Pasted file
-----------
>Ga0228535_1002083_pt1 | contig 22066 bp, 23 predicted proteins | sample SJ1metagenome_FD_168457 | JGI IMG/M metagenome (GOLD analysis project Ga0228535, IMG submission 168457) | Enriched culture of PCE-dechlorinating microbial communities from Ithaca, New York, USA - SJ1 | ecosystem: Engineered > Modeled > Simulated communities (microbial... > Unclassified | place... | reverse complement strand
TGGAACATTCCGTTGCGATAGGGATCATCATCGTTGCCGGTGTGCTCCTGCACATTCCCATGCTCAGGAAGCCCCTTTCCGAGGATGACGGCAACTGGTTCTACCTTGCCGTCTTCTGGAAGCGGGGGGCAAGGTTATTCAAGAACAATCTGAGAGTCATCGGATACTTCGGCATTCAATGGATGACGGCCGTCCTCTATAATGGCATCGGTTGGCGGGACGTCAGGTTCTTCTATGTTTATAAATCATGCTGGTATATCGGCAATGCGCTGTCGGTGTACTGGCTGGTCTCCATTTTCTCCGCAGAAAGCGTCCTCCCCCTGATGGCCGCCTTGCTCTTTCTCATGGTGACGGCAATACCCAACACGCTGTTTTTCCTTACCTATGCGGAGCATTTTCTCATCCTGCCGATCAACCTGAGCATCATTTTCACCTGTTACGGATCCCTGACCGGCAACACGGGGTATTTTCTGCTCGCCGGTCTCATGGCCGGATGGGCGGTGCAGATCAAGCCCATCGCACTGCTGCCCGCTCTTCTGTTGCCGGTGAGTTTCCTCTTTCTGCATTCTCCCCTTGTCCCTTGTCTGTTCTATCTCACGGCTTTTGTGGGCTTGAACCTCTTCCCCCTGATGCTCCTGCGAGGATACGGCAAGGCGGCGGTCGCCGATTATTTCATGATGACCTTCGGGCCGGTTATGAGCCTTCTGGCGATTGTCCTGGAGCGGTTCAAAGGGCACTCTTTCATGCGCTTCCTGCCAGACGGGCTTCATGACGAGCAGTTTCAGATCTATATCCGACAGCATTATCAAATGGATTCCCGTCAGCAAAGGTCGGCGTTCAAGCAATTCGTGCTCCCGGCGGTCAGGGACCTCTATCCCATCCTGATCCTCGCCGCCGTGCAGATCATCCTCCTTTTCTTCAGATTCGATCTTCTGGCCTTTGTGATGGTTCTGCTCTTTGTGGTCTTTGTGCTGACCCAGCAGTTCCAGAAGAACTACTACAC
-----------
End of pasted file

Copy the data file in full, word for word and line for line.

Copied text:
>Ga0228535_1002083_pt1 | contig 22066 bp, 23 predicted proteins | sample SJ1metagenome_FD_168457 | JGI IMG/M metagenome (GOLD analysis project Ga0228535, IMG submission 168457) | Enriched culture of PCE-dechlorinating microbial communities from Ithaca, New York, USA - SJ1 | ecosystem: Engineered > Modeled > Simulated communities (microbial... > Unclassified | place... | reverse complement strand
TGGAACATTCCGTTGCGATAGGGATCATCATCGTTGCCGGTGTGCTCCTGCACATTCCCATGCTCAGGAAGCCCCTTTCCGAGGATGACGGCAACTGGTTCTACCTTGCCGTCTTCTGGAAGCGGGGGGCAAGGTTATTCAAGAACAATCTGAGAGTCATCGGATACTTCGGCATTCAATGGATGACGGCCGTCCTCTATAATGGCATCGGTTGGCGGGACGTCAGGTTCTTCTATGTTTATAAATCATGCTGGTATATCGGCAATGCGCTGTCGGTGTACTGGCTGGTCTCCATTTTCTCCGCAGAAAGCGTCCTCCCCCTGATGGCCGCCTTGCTCTTTCTCATGGTGACGGCAATACCCAACACGCTGTTTTTCCTTACCTATGCGGAGCATTTTCTCATCCTGCCGATCAACCTGAGCATCATTTTCACCTGTTACGGATCCCTGACCGGCAACACGGGGTATTTTCTGCTCGCCGGTCTCATGGCCGGATGGGCGGTGCAGATCAAGCCCATCGCACTGCTGCCCGCTCTTCTGTTGCCGGTGAGTTTCCTCTTTCTGCATTCTCCCCTTGTCCCTTGTCTGTTCTATCTCACGGCTTTTGTGGGCTTGAACCTCTTCCCCCTGATGCTCCTGCGAGGATACGGCAAGGCGGCGGTCGCCGATTATTTCATGATGACCTTCGGGCCGGTTATGAGCCTTCTGGCGATTGTCCTGGAGCGGTTCAAAGGGCACTCTTTCATGCGCTTCCTGCCAGACGGGCTTCATGACGAGCAGTTTCAGATCTATATCCGACAGCATTATCAAATGGATTCCCGTCAGCAAAGGTCGGCGTTCAAGCAATTCGTGCTCCCGGCGGTCAGGGACCTCTATCCCATCCTGATCCTCGCCGCCGTGCAGATCATCCTCCTTTTCTTCAGATTCGATCTTCTGGCCTTTGTGATGGTTCTGCTCTTTGTGGTCTTTGTGCTGACCCAGCAGTTCCAGAAGAACTACTACAC